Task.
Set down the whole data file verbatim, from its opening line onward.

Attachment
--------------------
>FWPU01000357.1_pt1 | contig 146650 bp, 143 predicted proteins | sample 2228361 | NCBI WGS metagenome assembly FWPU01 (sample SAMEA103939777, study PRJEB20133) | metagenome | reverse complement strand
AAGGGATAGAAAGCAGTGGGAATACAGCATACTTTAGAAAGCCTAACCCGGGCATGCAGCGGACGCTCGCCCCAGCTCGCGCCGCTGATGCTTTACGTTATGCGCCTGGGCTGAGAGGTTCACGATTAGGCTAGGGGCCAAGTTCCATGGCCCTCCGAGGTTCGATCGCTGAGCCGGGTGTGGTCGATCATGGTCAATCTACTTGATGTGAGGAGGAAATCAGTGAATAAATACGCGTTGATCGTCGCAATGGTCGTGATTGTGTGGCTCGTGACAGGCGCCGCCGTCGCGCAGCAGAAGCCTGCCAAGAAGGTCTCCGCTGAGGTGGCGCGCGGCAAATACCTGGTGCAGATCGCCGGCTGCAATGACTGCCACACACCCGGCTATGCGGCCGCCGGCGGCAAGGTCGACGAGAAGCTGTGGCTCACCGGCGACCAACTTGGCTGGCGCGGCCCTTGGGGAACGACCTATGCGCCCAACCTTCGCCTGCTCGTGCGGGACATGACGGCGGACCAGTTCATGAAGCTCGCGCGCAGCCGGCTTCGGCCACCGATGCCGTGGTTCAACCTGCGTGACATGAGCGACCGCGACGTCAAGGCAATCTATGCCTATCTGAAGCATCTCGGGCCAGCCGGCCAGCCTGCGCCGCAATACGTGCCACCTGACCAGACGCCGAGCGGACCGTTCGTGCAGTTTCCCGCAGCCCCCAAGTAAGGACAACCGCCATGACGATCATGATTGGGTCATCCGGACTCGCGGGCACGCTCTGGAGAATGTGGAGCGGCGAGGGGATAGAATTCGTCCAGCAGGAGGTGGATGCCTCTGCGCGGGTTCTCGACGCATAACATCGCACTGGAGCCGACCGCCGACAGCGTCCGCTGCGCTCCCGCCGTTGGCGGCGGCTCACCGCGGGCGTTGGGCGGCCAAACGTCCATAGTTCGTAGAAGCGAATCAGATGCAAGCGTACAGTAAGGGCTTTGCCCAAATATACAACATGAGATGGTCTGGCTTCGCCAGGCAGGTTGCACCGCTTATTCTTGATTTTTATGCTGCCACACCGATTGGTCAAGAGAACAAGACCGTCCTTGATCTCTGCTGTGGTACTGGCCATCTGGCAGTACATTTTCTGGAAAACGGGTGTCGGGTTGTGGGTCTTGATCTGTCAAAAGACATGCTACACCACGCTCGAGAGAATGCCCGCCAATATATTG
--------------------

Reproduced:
>FWPU01000357.1_pt1 | contig 146650 bp, 143 predicted proteins | sample 2228361 | NCBI WGS metagenome assembly FWPU01 (sample SAMEA103939777, study PRJEB20133) | metagenome | reverse complement strand
AAGGGATAGAAAGCAGTGGGAATACAGCATACTTTAGAAAGCCTAACCCGGGCATGCAGCGGACGCTCGCCCCAGCTCGCGCCGCTGATGCTTTACGTTATGCGCCTGGGCTGAGAGGTTCACGATTAGGCTAGGGGCCAAGTTCCATGGCCCTCCGAGGTTCGATCGCTGAGCCGGGTGTGGTCGATCATGGTCAATCTACTTGATGTGAGGAGGAAATCAGTGAATAAATACGCGTTGATCGTCGCAATGGTCGTGATTGTGTGGCTCGTGACAGGCGCCGCCGTCGCGCAGCAGAAGCCTGCCAAGAAGGTCTCCGCTGAGGTGGCGCGCGGCAAATACCTGGTGCAGATCGCCGGCTGCAATGACTGCCACACACCCGGCTATGCGGCCGCCGGCGGCAAGGTCGACGAGAAGCTGTGGCTCACCGGCGACCAACTTGGCTGGCGCGGCCCTTGGGGAACGACCTATGCGCCCAACCTTCGCCTGCTCGTGCGGGACATGACGGCGGACCAGTTCATGAAGCTCGCGCGCAGCCGGCTTCGGCCACCGATGCCGTGGTTCAACCTGCGTGACATGAGCGACCGCGACGTCAAGGCAATCTATGCCTATCTGAAGCATCTCGGGCCAGCCGGCCAGCCTGCGCCGCAATACGTGCCACCTGACCAGACGCCGAGCGGACCGTTCGTGCAGTTTCCCGCAGCCCCCAAGTAAGGACAACCGCCATGACGATCATGATTGGGTCATCCGGACTCGCGGGCACGCTCTGGAGAATGTGGAGCGGCGAGGGGATAGAATTCGTCCAGCAGGAGGTGGATGCCTCTGCGCGGGTTCTCGACGCATAACATCGCACTGGAGCCGACCGCCGACAGCGTCCGCTGCGCTCCCGCCGTTGGCGGCGGCTCACCGCGGGCGTTGGGCGGCCAAACGTCCATAGTTCGTAGAAGCGAATCAGATGCAAGCGTACAGTAAGGGCTTTGCCCAAATATACAACATGAGATGGTCTGGCTTCGCCAGGCAGGTTGCACCGCTTATTCTTGATTTTTATGCTGCCACACCGATTGGTCAAGAGAACAAGACCGTCCTTGATCTCTGCTGTGGTACTGGCCATCTGGCAGTACATTTTCTGGAAAACGGGTGTCGGGTTGTGGGTCTTGATCTGTCAAAAGACATGCTACACCACGCTCGAGAGAATGCCCGCCAATATATTG